When I first started experimenting with cyclocommuting I had already had some experinces dating back to when I was a boy of 13 to 15 as I had grown up here in Houston. I already knew the conditions of the roads (Rating from pretty good to poor), and the gladitorial, adversarial and sometimes downright ignorant nature of Houston drivers.
The roads have had alot to do with shaping my views on cyclecommuting. Houston as much as I hate to admit it is a automotive town that as the price for gas starts going in line with what the rest (Non-US) cities are paying is starting to learn the tricks that the rest of the world has been using for decades. In the past two years I've seen more Vespas and motorcycles in this city than I have at any other time and of course, bicycle commuters; however, nonmotorized transportation is an area that this city (and American's in general!) are still playing catch up on.
Consequently, things like bikelanes are spotty at best and by nature vary by which traffic engineer designed them and what politican was bought off by what group. For example, the Memorial Villages which I live just outside of which depending on you point of view are citylocked towns or giant suburban neighborhoods has a an "integrated bikeway" that they (the town governments) insist is good enough for daily transport use and demand money if you disprove it to them (Bicycle in Roadways prohibited signs everywhere.) Nevermind the fact that the system is incomplete at there might be a bike path westbound but none going east unless you cross the street and go counter to traffic. Plus, these "Lanes/Paths" were designed with a 1950's view of bicycles.. Set as a 4 foot wide sidewalk it can only handle a speed no faster than a 5 year old can ride a tricycle. You also spend more time in the vertical as you travel over it as Houston's infamous gumbo soil has caused the concrete slabs to shift and buckle . Some of the Villages have done an "Oops! we goofed when we built overgrown sidewalks so well slab in all the way to the shoulder of the road." which amounts to a useless gesture as the the whole mess is on a 45 degree declination from the roadway. Lanes done by the City of Houston proper are far better as they are part of the roadway. The only problem with them is all the trash from collisions and lazy motorists winds up in the lane and nothing comes by to sweep it up and collect it.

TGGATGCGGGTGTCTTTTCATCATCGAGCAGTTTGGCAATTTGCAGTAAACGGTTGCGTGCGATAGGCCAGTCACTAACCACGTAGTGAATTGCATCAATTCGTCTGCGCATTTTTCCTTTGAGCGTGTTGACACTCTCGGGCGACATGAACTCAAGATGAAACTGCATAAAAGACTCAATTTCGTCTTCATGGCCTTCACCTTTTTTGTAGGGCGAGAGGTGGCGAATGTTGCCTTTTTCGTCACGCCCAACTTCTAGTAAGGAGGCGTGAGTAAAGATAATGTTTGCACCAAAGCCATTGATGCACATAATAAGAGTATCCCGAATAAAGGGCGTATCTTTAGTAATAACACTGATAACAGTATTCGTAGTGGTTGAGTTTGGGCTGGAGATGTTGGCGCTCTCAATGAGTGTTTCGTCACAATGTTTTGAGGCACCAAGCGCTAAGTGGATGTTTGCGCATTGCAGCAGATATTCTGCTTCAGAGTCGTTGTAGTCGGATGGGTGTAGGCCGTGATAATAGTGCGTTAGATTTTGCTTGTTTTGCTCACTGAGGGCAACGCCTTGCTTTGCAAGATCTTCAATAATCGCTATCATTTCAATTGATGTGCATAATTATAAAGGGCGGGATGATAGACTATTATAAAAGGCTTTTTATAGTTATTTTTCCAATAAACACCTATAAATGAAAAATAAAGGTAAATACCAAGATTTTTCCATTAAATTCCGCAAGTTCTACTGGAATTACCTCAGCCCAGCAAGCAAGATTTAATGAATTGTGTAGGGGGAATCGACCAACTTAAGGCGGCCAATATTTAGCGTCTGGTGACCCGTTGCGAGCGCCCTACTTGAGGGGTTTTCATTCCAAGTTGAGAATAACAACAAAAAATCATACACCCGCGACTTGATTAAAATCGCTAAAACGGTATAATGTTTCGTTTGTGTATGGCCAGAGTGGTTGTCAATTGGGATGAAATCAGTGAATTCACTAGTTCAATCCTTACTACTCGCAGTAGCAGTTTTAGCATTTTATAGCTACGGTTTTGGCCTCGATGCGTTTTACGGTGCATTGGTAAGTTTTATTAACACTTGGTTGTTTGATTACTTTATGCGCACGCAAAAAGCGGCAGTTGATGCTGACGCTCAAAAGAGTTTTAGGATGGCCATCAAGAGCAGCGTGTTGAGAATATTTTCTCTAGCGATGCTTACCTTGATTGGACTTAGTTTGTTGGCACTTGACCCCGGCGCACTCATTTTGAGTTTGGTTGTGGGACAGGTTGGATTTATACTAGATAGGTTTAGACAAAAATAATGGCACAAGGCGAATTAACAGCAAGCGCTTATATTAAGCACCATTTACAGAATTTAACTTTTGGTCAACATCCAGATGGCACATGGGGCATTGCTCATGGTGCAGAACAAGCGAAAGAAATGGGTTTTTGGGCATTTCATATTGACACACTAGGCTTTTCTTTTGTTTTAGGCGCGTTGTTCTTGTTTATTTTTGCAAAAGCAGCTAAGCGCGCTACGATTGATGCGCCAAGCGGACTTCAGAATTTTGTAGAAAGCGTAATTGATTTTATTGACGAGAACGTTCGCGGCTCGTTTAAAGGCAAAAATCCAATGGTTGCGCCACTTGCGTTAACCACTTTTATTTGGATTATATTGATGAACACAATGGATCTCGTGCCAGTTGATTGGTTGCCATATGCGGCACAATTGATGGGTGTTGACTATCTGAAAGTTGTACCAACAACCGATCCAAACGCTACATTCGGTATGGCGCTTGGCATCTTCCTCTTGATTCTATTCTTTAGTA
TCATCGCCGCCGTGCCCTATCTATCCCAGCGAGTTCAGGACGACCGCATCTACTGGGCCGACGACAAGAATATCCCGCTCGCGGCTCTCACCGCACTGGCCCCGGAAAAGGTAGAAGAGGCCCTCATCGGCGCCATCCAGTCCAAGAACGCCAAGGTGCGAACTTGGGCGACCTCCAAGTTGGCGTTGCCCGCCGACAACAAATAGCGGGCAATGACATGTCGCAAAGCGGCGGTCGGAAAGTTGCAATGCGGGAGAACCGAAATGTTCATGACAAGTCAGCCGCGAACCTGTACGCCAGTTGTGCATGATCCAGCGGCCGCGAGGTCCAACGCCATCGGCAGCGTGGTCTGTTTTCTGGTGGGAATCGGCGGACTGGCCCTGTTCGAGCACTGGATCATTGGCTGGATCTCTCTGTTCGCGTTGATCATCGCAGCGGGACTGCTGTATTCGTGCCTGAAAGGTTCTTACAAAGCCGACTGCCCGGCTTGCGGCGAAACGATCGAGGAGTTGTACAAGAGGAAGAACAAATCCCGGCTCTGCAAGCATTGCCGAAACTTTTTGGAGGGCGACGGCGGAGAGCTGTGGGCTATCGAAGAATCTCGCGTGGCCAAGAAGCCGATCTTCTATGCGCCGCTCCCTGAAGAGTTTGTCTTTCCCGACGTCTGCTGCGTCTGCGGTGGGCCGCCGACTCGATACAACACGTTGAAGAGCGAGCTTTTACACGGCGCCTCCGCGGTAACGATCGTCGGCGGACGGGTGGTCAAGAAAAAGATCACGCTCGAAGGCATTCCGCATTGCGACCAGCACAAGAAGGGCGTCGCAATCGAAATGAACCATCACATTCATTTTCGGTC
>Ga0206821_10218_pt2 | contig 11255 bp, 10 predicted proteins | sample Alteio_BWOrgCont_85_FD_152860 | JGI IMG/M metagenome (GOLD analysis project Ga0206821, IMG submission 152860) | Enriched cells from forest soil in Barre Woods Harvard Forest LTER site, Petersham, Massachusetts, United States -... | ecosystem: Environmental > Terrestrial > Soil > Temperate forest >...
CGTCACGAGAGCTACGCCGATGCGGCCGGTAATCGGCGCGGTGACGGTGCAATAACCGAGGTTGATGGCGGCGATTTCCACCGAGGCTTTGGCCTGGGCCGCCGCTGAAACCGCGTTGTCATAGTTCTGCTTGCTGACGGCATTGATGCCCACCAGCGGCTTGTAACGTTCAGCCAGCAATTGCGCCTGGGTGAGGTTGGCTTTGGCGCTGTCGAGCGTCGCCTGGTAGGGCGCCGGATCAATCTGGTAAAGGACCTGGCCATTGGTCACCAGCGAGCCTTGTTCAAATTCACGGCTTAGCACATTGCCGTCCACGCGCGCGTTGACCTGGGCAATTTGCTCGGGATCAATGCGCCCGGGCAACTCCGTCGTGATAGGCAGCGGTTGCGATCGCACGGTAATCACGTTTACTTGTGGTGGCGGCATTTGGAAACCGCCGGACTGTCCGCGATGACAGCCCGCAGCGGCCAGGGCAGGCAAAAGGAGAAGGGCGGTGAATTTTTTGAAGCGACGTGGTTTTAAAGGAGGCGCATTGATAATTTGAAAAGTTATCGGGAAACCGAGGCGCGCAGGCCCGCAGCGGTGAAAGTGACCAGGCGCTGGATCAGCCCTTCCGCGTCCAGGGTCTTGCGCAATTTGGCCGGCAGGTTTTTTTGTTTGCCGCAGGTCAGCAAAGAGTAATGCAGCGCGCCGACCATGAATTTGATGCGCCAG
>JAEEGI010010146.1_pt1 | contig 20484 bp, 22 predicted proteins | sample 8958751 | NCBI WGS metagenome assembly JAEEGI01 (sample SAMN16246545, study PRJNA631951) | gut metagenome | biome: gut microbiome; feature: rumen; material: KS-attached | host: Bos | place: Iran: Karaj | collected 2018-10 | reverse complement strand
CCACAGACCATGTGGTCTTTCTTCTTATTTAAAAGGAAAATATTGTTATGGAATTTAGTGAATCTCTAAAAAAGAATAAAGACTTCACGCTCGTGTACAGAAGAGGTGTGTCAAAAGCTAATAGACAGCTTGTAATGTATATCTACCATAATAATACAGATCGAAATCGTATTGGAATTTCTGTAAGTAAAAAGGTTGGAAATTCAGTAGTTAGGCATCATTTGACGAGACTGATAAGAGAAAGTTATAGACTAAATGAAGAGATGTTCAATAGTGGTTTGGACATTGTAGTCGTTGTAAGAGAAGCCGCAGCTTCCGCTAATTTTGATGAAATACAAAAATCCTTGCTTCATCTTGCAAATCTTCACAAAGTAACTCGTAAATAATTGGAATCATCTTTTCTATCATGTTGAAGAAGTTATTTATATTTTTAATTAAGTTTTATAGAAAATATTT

As a consquence I've found a mountian bike to work best. Compared to a "Racing/Touring" bike the seating position is more upright and allows a better view of traffic. Also, a 26" wheel has a slightly greater contact patch with the road than a 700c. The main trade off is speed as most mountain bikes are geared lower.
For the gearheads this is an early picture of my commuter. It's a 1989 Alpine Monitor pass with a Deore XT drive train. Tires have been dropped from 26 X 2.0 to Michelin 26 X1.5 "Gatorback" Metro tires. Seat is a Brooks Conquest. Neck was orignally a Tioga T-bone, but I found that my seating position was too spread out for long rides and replaced it with a road "riser" neck. I also have no use for biopace so the front cranks and chaninwheels are later round rings models. Pedals are SRs with clips (Since replaced by Shimano PD-M424s SPDs)
Light system is triply redundant Night Rider. The primary light is a Nightrider Digital Evolution with two batteries and a commuter alkaline system for the last line backup.
Tailight is a cateye blinkie on a handmade clip that
is clipped to the bottom of the rear fender. Fenders are by Planet bike.
Rack is a Blackburn Mountian 3 and panniers are Jannd Mountianeering Mountian Panniers. The brain is a Cateye Enduro 2.
I suppose if I started from scratch I might be inclined to try a flat bar road bike like the new Specialized Sirrus, or a purpose built commuter like a Breezer or a Specilized Globe.